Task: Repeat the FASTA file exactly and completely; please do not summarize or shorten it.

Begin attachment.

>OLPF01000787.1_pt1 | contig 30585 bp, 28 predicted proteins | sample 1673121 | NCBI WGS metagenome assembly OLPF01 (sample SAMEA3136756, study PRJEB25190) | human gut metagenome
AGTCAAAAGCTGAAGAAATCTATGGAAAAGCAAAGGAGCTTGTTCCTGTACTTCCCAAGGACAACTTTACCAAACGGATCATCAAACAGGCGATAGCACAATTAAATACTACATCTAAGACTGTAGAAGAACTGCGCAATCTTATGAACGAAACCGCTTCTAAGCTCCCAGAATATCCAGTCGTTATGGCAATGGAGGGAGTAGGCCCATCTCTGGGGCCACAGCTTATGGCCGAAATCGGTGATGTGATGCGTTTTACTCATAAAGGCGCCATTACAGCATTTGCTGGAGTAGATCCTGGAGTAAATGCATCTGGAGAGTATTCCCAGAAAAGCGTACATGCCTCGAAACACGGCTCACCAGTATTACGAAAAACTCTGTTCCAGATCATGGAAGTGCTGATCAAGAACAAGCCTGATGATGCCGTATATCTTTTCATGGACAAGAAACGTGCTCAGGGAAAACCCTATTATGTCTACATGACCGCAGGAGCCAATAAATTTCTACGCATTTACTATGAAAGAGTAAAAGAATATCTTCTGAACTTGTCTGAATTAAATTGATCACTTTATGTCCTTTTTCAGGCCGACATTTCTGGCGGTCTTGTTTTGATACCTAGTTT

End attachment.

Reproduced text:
>OLPF01000787.1_pt1 | contig 30585 bp, 28 predicted proteins | sample 1673121 | NCBI WGS metagenome assembly OLPF01 (sample SAMEA3136756, study PRJEB25190) | human gut metagenome
AGTCAAAAGCTGAAGAAATCTATGGAAAAGCAAAGGAGCTTGTTCCTGTACTTCCCAAGGACAACTTTACCAAACGGATCATCAAACAGGCGATAGCACAATTAAATACTACATCTAAGACTGTAGAAGAACTGCGCAATCTTATGAACGAAACCGCTTCTAAGCTCCCAGAATATCCAGTCGTTATGGCAATGGAGGGAGTAGGCCCATCTCTGGGGCCACAGCTTATGGCCGAAATCGGTGATGTGATGCGTTTTACTCATAAAGGCGCCATTACAGCATTTGCTGGAGTAGATCCTGGAGTAAATGCATCTGGAGAGTATTCCCAGAAAAGCGTACATGCCTCGAAACACGGCTCACCAGTATTACGAAAAACTCTGTTCCAGATCATGGAAGTGCTGATCAAGAACAAGCCTGATGATGCCGTATATCTTTTCATGGACAAGAAACGTGCTCAGGGAAAACCCTATTATGTCTACATGACCGCAGGAGCCAATAAATTTCTACGCATTTACTATGAAAGAGTAAAAGAATATCTTCTGAACTTGTCTGAATTAAATTGATCACTTTATGTCCTTTTTCAGGCCGACATTTCTGGCGGTCTTGTTTTGATACCTAGTTT